The stitching line you can see to the left of my pin line is for the pockets – you’ll want to plan where you sew your new seams so you don’t interfere with pockets or existing pleats. You might want to make new pleats instead of taking in at the seams, to make more of a design feature of your alterations.

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Once you’ve sewn your new seams and again tried them on to check your alterations are good and don’t look weird, or obvious – unless you want them to be obvious! You’ll then need to reduce the length of the waistband. Draw a chalk line where the new end needs to be, then flip the waistband inside out and sew the new seam – you can see how I lost the buttonhole.

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Now all you need to do it reattach your waistband. You’ll almost certainly want to reattached the outside half of the waistband to the right side of the trousers first. You can see below that I’ve pinned the right side of the waistband to the right, outside side,  of the trousers. You can actually see the original stitching and fold line on the waistband – I followed this for my 1cm seam allowance.

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If, like me, you left your belt loops attached to the trousers, you’ll need to make sure you pin them out of the way when sewing this seam – there’s nothing more annoying that sewing a beautiful seam (and it’s always the best seam you’ve ever sewn!), only to have to unpick parts of it because you’ve caught your belt loops in the way.

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This is what it then looks like from the right side of the trousers, with the inside half of the waistband folded up so you can see it’s not attached.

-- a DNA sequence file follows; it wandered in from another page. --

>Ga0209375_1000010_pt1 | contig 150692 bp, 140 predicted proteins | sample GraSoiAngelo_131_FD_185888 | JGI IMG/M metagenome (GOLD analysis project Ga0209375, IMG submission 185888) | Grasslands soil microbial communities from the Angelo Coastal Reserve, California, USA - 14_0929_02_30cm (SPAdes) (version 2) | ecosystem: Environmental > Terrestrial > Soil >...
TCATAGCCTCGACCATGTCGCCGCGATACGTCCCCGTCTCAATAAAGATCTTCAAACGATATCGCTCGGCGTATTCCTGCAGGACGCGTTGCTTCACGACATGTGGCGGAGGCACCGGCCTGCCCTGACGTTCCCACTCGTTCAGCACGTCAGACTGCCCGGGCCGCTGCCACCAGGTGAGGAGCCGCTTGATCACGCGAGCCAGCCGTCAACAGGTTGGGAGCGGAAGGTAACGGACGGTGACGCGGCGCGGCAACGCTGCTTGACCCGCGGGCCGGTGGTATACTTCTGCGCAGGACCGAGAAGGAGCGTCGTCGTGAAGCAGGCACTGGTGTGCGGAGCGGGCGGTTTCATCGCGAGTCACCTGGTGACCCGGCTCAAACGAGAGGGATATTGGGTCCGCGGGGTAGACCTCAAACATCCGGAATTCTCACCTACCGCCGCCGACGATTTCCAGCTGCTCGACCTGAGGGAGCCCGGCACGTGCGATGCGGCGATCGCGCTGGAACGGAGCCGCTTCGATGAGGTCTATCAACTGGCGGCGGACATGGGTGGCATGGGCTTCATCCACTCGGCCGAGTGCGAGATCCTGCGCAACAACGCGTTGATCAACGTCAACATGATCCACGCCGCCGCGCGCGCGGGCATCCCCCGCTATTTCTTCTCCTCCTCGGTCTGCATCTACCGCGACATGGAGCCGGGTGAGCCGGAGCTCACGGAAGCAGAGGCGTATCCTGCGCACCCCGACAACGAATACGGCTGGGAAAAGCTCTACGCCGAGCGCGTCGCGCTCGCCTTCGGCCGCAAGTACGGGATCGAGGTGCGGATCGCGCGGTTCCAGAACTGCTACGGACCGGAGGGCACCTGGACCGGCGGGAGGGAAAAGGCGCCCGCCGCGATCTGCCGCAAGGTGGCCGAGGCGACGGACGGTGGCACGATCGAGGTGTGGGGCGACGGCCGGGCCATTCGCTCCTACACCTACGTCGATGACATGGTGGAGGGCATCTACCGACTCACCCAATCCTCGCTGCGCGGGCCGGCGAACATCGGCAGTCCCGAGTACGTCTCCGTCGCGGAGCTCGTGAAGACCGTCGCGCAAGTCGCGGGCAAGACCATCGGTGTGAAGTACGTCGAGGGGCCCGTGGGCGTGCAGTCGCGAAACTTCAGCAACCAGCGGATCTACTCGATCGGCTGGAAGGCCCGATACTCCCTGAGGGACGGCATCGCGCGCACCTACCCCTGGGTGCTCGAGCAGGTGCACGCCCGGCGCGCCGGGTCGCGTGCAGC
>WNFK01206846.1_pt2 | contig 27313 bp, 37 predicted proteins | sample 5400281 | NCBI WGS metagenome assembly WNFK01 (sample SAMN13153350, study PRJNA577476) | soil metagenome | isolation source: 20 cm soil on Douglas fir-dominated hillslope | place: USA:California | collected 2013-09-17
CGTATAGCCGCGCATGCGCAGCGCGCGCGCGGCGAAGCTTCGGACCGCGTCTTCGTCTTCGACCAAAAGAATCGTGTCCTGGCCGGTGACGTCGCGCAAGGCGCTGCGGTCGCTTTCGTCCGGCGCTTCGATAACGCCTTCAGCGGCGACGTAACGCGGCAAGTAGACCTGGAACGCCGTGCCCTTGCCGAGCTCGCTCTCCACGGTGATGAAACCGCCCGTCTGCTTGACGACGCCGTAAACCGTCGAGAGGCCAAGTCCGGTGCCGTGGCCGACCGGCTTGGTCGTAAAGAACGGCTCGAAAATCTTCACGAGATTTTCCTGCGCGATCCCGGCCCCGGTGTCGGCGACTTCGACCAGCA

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To sew the inside of the waistband down, in the case of my trousers, I pinned it from the outside of the trousers so I could sew it and see what it would look like from the right side. You again need to make sure your belt loops are out of the way. I then used my zipper foot to stitch as close to the seam line as possible. You may want to hand stitch the inside of the waistband to make it invisible. Or you could sew the INSIDE with the seam (right sides together), and then top stitch the outside in place. You’ll be informed by the way it was constructed originally.

How-To-Take-In-Trousers-13You’ll now want to reattach your belt loops – in my case I just needed to attach them at the top, which I did using a teeny tiny zip-zag stitch. In general the placement for belt loops would be one on the centre back seam, one on each side seam, (possibly one on each side between these 2), and 1 on each side just in front of your hip bones.

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Now all you need to do is remake any button holes you need to, and sew on any buttons you had to remove when you resized the waistband. Yay! Now you have a newly wearable pair of trousers!

 

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Fix It: Replacing A Zip

How-to-replace-a-zip-on-a-skirt